Call to setjmp(grub_exit_env)

In some cases (I didn’t try to reproduce since I’ve moved to gcc 4.0) the setjmp function received *grub_exit_env instead of grub_exit_env. So I’ve coded this patch :

if (grub_setjmp (&grub_exit_env[0]) == 0)

instead of

if (grub_setjmp (grub_exit_env) == 0)

though it is less portable.


Up to you to see if you keep these “patches”. I didn’t tried to reproduce the errors without those patches since I went to gcc 4.0.


Some other changes



Added a grub_break() function : That’s temporary to let me set easy breakpoints with gdb, from modules.


Added grub_dprintf("symbols", …) lines to let me see the loading process and have a table of which section is loaded at where.


I’d like to talk about how to let gdb know about newly loaded modules, but I’ll answer to Tomas 'Ebi' Ebenlendr’s email separately.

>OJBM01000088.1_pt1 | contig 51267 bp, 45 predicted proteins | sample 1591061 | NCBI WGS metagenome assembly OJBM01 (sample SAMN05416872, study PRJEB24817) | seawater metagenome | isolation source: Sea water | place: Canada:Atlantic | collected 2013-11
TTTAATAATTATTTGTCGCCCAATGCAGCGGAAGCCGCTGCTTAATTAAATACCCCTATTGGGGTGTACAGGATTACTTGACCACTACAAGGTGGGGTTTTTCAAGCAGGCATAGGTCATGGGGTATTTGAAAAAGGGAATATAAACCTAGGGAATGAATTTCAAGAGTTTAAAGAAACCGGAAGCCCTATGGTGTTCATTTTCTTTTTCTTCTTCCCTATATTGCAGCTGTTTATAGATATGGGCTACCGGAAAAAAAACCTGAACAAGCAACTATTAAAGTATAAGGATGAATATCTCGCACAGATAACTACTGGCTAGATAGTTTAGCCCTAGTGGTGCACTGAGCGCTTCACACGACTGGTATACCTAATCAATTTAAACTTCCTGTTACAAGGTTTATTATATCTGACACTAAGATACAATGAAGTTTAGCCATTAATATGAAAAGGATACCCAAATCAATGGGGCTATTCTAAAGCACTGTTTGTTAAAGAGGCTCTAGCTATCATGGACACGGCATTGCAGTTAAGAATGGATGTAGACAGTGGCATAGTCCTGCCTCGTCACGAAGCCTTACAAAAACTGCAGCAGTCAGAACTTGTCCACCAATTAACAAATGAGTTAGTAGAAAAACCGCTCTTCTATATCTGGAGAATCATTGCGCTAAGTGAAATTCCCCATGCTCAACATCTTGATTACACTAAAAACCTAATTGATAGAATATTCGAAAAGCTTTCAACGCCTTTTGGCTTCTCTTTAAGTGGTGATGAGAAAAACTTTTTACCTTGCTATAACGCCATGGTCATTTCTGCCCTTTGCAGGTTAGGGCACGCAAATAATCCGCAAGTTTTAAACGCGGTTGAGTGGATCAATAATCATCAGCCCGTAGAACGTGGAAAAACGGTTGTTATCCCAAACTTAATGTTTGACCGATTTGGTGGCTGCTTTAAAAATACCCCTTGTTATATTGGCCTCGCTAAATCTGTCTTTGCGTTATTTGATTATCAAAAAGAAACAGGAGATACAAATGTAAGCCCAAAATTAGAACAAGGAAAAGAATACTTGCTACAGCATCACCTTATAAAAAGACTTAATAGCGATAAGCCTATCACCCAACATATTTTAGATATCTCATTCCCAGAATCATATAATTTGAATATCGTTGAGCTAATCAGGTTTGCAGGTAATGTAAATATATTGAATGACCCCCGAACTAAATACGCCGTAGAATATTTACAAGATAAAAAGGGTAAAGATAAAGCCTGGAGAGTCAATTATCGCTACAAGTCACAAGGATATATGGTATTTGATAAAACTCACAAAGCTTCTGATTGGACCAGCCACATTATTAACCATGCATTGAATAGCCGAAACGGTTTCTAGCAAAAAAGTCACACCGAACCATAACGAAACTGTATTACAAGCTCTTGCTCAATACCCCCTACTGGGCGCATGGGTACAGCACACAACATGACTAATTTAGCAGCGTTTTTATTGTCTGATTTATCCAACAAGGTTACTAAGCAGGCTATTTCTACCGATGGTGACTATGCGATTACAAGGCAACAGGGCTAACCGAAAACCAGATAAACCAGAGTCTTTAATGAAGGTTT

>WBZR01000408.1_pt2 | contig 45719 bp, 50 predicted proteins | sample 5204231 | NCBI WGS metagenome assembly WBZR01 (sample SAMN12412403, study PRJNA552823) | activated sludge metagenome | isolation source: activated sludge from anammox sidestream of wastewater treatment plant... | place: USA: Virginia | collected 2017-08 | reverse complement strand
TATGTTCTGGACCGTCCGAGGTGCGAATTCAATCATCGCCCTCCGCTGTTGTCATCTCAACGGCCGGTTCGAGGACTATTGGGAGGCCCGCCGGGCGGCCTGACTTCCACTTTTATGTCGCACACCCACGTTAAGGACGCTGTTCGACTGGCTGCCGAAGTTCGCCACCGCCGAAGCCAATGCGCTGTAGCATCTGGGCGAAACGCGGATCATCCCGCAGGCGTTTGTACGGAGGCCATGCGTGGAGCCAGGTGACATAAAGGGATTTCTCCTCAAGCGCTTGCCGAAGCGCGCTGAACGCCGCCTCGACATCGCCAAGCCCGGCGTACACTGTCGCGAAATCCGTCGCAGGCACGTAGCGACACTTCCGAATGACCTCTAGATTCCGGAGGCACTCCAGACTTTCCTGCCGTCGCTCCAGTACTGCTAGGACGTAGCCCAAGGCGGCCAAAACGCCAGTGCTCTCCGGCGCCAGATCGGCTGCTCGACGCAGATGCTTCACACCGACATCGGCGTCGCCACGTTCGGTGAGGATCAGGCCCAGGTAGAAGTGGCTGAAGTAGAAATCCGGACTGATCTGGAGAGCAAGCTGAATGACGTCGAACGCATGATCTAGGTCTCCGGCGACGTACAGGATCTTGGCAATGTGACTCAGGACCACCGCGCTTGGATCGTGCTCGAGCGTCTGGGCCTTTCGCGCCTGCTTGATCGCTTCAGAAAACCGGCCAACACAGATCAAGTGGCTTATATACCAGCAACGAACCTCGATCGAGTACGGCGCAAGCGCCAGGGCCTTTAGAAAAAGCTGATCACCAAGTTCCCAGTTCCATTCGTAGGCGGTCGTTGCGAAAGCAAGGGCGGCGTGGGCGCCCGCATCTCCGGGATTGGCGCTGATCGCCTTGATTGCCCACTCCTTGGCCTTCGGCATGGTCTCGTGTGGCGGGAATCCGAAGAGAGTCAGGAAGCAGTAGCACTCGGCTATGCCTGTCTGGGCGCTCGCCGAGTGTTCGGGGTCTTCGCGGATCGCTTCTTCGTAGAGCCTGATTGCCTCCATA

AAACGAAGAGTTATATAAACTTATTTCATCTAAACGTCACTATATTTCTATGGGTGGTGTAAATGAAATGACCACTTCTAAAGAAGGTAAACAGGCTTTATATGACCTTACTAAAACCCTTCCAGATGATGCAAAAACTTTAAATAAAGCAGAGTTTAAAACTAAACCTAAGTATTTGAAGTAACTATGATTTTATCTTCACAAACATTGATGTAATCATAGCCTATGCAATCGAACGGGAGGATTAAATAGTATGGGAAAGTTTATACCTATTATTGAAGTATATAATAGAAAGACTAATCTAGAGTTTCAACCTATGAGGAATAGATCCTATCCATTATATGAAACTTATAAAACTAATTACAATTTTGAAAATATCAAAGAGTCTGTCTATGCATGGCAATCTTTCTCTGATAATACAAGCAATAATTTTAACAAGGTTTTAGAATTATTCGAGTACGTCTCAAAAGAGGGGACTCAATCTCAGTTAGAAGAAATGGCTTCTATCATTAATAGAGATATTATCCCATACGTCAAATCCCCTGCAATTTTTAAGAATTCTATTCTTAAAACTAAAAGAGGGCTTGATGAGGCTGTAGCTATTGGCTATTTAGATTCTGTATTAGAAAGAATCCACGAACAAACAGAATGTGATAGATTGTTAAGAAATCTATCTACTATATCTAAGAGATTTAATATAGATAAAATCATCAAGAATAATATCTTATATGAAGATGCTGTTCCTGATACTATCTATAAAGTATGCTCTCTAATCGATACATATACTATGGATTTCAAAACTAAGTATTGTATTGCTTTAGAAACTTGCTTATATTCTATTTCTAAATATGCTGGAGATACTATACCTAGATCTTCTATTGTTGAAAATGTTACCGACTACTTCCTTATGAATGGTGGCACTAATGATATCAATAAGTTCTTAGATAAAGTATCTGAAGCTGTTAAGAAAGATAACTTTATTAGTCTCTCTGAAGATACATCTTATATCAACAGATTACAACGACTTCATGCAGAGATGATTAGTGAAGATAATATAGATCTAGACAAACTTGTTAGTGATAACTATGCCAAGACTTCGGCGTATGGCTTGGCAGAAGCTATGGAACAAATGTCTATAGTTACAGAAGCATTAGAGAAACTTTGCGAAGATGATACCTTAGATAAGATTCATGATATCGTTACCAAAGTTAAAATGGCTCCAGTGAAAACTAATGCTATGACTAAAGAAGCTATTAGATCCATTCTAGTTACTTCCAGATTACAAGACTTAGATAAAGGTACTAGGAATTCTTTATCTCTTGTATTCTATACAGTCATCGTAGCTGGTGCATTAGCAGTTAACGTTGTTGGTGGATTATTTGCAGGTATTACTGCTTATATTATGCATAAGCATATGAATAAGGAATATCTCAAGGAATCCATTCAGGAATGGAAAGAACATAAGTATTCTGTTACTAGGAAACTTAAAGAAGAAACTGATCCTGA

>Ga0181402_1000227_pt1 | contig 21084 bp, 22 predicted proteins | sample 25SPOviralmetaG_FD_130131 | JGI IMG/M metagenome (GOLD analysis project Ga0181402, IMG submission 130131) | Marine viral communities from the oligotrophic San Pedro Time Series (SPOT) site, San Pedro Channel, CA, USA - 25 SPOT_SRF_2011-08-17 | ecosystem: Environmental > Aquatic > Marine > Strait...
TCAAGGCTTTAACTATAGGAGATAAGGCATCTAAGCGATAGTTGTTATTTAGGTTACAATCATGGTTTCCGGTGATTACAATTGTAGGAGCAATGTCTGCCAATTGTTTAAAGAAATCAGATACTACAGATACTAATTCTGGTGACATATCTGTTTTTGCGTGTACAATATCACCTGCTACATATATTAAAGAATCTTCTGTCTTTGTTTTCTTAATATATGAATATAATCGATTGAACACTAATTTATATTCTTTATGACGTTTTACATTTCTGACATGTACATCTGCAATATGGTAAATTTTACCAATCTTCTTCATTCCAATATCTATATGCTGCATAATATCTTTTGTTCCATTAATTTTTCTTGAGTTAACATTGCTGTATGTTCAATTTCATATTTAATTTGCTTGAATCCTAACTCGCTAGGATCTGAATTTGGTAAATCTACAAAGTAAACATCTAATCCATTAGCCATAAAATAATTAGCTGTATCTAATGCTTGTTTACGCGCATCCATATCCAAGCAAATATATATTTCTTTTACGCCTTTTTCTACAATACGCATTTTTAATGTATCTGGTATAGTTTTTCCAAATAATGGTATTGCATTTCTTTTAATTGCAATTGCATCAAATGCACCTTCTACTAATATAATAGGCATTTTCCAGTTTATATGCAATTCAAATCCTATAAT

I don’t like the diff format I sent, so don’t hesitate to give me the right command to send you a diff (“patch”) with the format you like best.



Best regards,


Eric Salomé - Paris, France



> -----Message d'origine-----

> De : address@hidden [mailto:grub-devel-

> address@hidden De la part de Marco Gerards

> Envoyé : vendredi 5 mai 2006 13:39

> À : The development of GRUB 2

> Objet : Re: RE : grub-emu state of the art


> Eric Salomé <address@hidden> writes:


> > GRUB 2 Wiki

> > ToDoList : Implement ModuleLoading in grub-emu


> Right, and I even added this item.  Sorry, I just misunderstood your

> previous email.


> > I worked on that : Architecture i386/pc - Emulation on Linux/Ubuntu

> > grub-emu is loading all current modules, though some won't do anything

> > in emulation mode. The modules .mod are the same as those used for boot

> > time.


> Nice!


> > Little changes in source code, though I had to adapt asm files to

> > passing parameters in stack (I compile without -mregparm=3 -mrtd options

> > as I didn't want to recompile the whole C library with those passing

> > parameters conventions).


> It would be nice to get this to work for the regular modules too.  In